Merthley almost empty

2015-11-03 10:23


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Pietermaritzburg - The entire town of Greytown is now relying on newly sunk boreholes for water, as Lake Merthley has been declared “unusable”.

Greytown was restricted to four hours of water a day two weeks ago, allegedly as a last resort after residents — according to the Co-Operative Governance and Traditional Affairs Department (Cogta) — did not “adhere to the repeated warnings” that water was scarce.

The department had announced the four-hour restriction when the level of Lake Merthley dropped to 10%.

However, Cogta spokesperson Senzo Mzila said yesterday that Lake Merthley was currently sitting at below 10% and could not be used “at all”.

This comes after 2015 was declared the driest year in over a century in KZN.

The levels of major dams across the province are at critical lows, with Midmar at its lowest since South Africa’s last big drought in 1983.

Mzila said warnings and campaigns had been spread across Greytown since January this year, but residents had not heeded these. “In January, residents were requested to drop their water consumption to 15 KL per month per household.

“This was aimed at preventing the current situation. These warnings were not heeded and water usage remained high among residents.”

He said the lack of rain added more pressure to the dwindling water levels and several steps were taken to try and reduce water usage before restrictions were imposed.

All households within the town had washers installed to try and decrease the water pressure that entered the pipes, as a “response to the failure by residents to heed the call for consumption to be limited to 15 KL per family.”

Umvoti municipal manager Bogani Xulu said although water was the responsibility of the district municipality, Umzinyathi, Umvoti residents were notified that the water supply had been depleted.

“The district municipality has reduced the supply of water to 4 am until 8 am only. This affects the residents negatively, but cannot be avoided as we are in a natural disaster situation.

“The disaster management team is monitoring the situation closely and reports any complaints and illegal activities to the district municipality.

“Umvoti Municipality tries to assist by updating consumers with any queries as we get updated from the district municipality, and unfortunately this situation could not be avoided,” said Xulu.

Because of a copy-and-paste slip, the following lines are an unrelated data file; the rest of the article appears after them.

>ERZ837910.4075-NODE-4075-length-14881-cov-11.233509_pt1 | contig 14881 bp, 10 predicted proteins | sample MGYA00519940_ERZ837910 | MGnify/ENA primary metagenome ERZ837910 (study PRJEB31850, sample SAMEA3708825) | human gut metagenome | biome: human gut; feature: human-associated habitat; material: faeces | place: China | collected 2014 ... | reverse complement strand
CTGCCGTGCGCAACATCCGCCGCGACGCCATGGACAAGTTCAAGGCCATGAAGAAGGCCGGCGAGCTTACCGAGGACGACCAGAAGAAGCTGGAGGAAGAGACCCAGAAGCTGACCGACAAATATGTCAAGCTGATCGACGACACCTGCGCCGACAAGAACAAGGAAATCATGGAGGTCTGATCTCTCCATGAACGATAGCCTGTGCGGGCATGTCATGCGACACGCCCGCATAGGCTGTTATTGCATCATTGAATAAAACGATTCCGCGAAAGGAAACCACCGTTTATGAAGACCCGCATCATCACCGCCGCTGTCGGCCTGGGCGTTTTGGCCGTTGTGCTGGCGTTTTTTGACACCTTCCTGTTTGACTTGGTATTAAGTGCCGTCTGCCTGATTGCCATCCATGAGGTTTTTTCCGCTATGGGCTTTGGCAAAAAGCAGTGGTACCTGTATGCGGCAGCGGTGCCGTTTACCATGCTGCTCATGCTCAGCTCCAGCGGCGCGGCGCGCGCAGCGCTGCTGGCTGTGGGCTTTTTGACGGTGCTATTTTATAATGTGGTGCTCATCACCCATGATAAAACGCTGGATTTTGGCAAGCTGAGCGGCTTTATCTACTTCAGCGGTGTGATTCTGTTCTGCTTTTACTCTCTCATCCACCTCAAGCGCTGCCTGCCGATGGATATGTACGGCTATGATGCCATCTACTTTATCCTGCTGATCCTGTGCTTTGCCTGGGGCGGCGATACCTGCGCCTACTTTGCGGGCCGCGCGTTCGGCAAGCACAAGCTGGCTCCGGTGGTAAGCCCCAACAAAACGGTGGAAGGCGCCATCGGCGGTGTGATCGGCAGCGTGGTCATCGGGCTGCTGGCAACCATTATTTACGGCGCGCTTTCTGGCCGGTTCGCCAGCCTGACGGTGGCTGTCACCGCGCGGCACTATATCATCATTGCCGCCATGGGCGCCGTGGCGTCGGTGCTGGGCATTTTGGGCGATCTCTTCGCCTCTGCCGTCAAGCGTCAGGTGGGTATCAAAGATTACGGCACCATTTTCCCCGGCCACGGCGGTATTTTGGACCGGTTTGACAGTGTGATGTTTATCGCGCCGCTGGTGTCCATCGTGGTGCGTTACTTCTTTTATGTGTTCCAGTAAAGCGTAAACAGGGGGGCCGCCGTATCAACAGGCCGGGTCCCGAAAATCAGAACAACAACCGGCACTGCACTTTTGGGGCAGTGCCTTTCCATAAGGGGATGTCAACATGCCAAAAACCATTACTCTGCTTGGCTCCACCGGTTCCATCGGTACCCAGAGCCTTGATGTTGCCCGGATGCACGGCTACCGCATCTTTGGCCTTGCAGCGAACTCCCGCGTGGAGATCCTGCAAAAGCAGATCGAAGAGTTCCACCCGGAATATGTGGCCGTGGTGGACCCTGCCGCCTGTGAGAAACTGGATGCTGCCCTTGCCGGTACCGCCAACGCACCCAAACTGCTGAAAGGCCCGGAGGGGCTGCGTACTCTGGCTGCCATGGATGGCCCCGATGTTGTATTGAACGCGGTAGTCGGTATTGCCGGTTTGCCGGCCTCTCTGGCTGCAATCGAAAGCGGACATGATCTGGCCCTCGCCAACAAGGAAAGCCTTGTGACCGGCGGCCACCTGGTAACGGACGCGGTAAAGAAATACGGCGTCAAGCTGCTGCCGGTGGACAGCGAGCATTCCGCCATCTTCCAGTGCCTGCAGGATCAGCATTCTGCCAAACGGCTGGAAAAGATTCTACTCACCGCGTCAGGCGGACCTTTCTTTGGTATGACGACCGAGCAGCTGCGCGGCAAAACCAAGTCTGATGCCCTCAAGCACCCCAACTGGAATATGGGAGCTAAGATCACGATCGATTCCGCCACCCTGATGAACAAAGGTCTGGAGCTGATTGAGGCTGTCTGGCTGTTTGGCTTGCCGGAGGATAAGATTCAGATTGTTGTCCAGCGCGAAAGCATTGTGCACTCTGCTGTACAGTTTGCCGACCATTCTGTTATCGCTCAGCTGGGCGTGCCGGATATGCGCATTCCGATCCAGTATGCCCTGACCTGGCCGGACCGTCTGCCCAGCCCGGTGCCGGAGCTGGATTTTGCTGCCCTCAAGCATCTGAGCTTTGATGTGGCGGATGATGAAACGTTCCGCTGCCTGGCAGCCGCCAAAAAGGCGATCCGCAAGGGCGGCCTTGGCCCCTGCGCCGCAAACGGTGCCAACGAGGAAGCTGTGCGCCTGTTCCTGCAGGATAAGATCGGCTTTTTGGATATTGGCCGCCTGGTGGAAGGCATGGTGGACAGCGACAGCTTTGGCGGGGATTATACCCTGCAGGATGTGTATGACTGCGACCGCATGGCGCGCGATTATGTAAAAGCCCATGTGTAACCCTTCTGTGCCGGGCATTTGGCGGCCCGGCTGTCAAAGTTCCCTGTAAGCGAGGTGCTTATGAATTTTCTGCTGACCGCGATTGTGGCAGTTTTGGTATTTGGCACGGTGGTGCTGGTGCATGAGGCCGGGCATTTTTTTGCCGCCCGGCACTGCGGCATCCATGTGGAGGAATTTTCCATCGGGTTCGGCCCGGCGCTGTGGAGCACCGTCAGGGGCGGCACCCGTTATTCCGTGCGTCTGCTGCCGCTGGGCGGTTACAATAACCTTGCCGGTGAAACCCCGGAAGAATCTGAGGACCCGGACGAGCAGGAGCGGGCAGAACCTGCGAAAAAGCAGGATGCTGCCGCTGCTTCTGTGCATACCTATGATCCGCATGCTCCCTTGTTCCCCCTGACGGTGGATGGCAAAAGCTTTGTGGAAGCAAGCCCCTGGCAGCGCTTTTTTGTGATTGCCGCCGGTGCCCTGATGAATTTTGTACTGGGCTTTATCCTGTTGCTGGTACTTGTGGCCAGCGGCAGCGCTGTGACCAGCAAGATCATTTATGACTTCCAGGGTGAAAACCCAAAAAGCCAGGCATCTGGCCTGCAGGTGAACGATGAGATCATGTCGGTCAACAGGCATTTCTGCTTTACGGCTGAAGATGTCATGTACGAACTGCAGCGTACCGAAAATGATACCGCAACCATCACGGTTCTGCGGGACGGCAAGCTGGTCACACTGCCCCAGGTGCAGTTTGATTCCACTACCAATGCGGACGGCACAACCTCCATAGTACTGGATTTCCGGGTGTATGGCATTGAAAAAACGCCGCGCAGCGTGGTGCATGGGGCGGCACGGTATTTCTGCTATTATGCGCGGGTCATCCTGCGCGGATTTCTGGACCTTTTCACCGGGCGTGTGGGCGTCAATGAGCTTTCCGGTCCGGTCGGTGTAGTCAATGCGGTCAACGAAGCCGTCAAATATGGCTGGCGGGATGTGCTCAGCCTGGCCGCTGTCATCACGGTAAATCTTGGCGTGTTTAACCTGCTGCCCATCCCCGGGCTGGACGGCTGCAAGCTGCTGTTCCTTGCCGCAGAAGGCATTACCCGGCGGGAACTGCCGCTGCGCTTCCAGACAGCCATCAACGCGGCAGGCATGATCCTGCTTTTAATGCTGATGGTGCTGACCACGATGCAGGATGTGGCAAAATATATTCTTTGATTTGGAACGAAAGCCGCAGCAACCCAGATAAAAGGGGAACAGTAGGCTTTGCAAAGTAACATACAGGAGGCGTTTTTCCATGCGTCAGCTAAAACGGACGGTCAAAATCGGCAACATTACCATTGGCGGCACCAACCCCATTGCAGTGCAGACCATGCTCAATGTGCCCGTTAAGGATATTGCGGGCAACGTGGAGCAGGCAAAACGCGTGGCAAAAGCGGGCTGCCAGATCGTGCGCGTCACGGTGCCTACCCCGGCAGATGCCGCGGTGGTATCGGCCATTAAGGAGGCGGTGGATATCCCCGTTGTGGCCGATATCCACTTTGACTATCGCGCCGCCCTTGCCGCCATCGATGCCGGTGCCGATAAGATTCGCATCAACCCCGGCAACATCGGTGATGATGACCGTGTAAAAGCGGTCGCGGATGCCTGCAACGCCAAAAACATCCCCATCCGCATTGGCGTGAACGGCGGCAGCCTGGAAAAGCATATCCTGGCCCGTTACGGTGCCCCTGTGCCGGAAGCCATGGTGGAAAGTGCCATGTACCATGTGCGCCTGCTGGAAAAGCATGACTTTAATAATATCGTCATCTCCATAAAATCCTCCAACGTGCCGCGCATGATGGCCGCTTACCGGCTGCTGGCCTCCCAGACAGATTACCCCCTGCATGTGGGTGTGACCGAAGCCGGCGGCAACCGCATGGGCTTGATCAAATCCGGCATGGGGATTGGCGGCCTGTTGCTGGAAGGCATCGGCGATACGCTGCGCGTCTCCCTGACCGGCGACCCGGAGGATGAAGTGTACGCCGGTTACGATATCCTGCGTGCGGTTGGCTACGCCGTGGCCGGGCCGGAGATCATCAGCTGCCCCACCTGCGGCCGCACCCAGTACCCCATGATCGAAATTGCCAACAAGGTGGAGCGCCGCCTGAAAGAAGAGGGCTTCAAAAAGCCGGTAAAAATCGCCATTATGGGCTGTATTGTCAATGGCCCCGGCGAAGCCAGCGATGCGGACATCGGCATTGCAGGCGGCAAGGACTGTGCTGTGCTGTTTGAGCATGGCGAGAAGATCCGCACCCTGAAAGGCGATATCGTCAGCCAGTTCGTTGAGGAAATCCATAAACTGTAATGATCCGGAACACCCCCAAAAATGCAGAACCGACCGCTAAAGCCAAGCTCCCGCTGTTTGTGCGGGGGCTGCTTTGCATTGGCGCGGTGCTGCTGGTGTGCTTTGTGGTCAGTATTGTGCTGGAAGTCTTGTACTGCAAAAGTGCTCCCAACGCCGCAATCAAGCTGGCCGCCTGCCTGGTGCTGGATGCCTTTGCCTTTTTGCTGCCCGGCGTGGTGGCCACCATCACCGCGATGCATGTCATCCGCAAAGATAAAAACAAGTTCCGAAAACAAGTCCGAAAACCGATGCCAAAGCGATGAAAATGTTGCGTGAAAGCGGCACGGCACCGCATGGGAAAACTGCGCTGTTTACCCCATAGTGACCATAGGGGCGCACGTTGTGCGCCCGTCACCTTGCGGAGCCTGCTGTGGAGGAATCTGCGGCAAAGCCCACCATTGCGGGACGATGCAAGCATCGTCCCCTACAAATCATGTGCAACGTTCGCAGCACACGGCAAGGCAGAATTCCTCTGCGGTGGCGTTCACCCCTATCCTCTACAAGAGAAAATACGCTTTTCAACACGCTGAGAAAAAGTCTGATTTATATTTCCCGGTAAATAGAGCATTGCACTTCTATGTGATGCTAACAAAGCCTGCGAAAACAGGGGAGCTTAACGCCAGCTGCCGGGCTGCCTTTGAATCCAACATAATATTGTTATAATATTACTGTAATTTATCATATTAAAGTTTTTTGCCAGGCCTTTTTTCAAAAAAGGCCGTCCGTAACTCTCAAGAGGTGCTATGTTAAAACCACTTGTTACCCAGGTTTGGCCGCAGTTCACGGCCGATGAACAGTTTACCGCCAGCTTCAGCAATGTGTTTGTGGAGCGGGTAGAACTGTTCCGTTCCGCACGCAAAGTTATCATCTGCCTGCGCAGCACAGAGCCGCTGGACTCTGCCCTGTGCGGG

Greytown resident and Arcadia Old Age Home manager Wessel Pretorius said yesterday that the water situation had remained the same for the last two weeks, although now the town was using water from boreholes.

“I don’t know what the reserves of the boreholes are like and how much water is left, but the situation is critical,” he said.

eNCA reported on Sunday that Water and Sanitation Minister Nomvula Mokonyane had assured South Africans that there would not be any water shedding during the drought.

Water shedding was defined by Cogta spokesperson Mzila as when a “water authority takes a decision to cut water availability for certain time periods so as to ensure that dams and other water sources don’t run dry too quickly”.

“Water restrictions are imposed in cases where residents are called upon to voluntarily reduce water consumption,” he said.

Mokonyane was quoted by eNCA as saying that the country was not running short of water.

“We do have high levels of water in areas where there are not mostly needed ... We will never have a situation of water shedding. That will definitely not happen.”

Water and Sanitation Department spokesperson Mlimandlela Ndamase said yesterday that Mokonyane was only referring to Gauteng and not the country as a whole.

Umgeni Water spokesperson Shami Harichunder said yesterday that if the rains did not come by February or March 2016, the Umgeni water system would have to impose water restrictions. Comparative dam levels are as follows:

•Mearns Dam:

November 2015- 63%

November 2014- 86%

•Ixopo Dam:

November 2015- 23%

November 2014- 49%

•Midmar Dam

November 2015- 53%

November 2014- 69%

•Nagle Dam:

November 2015- 70%

November 2014- 84%

•Albert Falls Dam:

November 2015- 46%

November 2014- 78%

•Inanda Dam:

November 2015- 85,5%

November 2014- 87%

•Henley Dam:

November 2015- 100%

November 2014- 98%

•Hazelmere Dam:

November 2015- 27%

November 2014- 45%

•Nungwane Dam:

November 2015- 31%

November 2014- 26%

•Umzinto Dam:

November 2015- 18%

November 2014- 59%

•E.J. Smith Dam:

November 2015- 67%

November 2014- 28%

•Spring Grove Dam:

November 2015- 89%

November 2014- 75%

Read more on:    pietermaritzburg  |  drought

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